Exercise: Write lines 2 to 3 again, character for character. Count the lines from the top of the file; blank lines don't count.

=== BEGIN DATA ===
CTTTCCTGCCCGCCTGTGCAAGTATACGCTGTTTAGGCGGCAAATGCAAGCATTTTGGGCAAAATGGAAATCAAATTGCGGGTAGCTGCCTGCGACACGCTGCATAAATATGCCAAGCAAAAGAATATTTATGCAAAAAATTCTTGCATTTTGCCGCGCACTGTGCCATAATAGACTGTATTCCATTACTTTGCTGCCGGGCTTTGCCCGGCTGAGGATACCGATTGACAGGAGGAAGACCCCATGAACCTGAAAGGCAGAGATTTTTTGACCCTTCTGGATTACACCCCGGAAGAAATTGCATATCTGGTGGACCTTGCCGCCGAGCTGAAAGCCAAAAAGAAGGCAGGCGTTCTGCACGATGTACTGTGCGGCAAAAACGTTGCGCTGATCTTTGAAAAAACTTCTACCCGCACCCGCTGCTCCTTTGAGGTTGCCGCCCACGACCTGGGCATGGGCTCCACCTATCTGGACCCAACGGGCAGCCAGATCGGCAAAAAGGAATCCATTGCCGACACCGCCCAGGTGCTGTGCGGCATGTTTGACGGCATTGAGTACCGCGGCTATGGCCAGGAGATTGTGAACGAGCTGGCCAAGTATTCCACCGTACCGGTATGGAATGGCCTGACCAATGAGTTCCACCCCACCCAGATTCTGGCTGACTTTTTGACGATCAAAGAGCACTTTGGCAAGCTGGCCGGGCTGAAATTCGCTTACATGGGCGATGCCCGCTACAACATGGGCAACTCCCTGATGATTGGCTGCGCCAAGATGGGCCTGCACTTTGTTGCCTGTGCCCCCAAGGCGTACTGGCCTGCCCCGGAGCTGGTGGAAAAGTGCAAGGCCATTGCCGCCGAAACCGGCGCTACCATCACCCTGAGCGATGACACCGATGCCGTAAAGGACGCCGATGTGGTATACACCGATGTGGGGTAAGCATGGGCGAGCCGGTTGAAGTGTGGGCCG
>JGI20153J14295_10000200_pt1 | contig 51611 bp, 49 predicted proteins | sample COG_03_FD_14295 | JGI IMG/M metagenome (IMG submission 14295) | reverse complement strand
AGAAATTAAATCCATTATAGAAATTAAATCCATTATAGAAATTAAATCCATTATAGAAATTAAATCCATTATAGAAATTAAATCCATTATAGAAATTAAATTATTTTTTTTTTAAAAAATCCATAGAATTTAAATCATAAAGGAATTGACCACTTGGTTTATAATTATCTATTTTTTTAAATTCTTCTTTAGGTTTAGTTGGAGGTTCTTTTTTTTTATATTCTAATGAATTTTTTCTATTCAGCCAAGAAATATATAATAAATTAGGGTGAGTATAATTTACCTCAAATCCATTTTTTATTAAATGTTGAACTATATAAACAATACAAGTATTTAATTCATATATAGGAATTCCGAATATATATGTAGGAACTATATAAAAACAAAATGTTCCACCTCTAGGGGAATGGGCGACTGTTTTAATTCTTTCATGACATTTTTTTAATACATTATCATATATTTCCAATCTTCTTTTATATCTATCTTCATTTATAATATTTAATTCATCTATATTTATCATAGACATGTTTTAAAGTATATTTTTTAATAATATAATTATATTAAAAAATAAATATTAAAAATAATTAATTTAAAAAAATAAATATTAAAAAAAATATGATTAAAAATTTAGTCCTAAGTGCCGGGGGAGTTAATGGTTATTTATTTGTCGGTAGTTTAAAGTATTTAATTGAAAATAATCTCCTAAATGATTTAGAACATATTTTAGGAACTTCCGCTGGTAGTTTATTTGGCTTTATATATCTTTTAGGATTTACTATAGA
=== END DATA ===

>JGI20153J14295_10000200_pt1 | contig 51611 bp, 49 predicted proteins | sample COG_03_FD_14295 | JGI IMG/M metagenome (IMG submission 14295) | reverse complement strand
AGAAATTAAATCCATTATAGAAATTAAATCCATTATAGAAATTAAATCCATTATAGAAATTAAATCCATTATAGAAATTAAATCCATTATAGAAATTAAATTATTTTTTTTTTAAAAAATCCATAGAATTTAAATCATAAAGGAATTGACCACTTGGTTTATAATTATCTATTTTTTTAAATTCTTCTTTAGGTTTAGTTGGAGGTTCTTTTTTTTTATATTCTAATGAATTTTTTCTATTCAGCCAAGAAATATATAATAAATTAGGGTGAGTATAATTTACCTCAAATCCATTTTTTATTAAATGTTGAACTATATAAACAATACAAGTATTTAATTCATATATAGGAATTCCGAATATATATGTAGGAACTATATAAAAACAAAATGTTCCACCTCTAGGGGAATGGGCGACTGTTTTAATTCTTTCATGACATTTTTTTAATACATTATCATATATTTCCAATCTTCTTTTATATCTATCTTCATTTATAATATTTAATTCATCTATATTTATCATAGACATGTTTTAAAGTATATTTTTTAATAATATAATTATATTAAAAAATAAATATTAAAAATAATTAATTTAAAAAAATAAATATTAAAAAAAATATGATTAAAAATTTAGTCCTAAGTGCCGGGGGAGTTAATGGTTATTTATTTGTCGGTAGTTTAAAGTATTTAATTGAAAATAATCTCCTAAATGATTTAGAACATATTTTAGGAACTTCCGCTGGTAGTTTATTTGGCTTTATATATCTTTTAGGATTTACTATAGA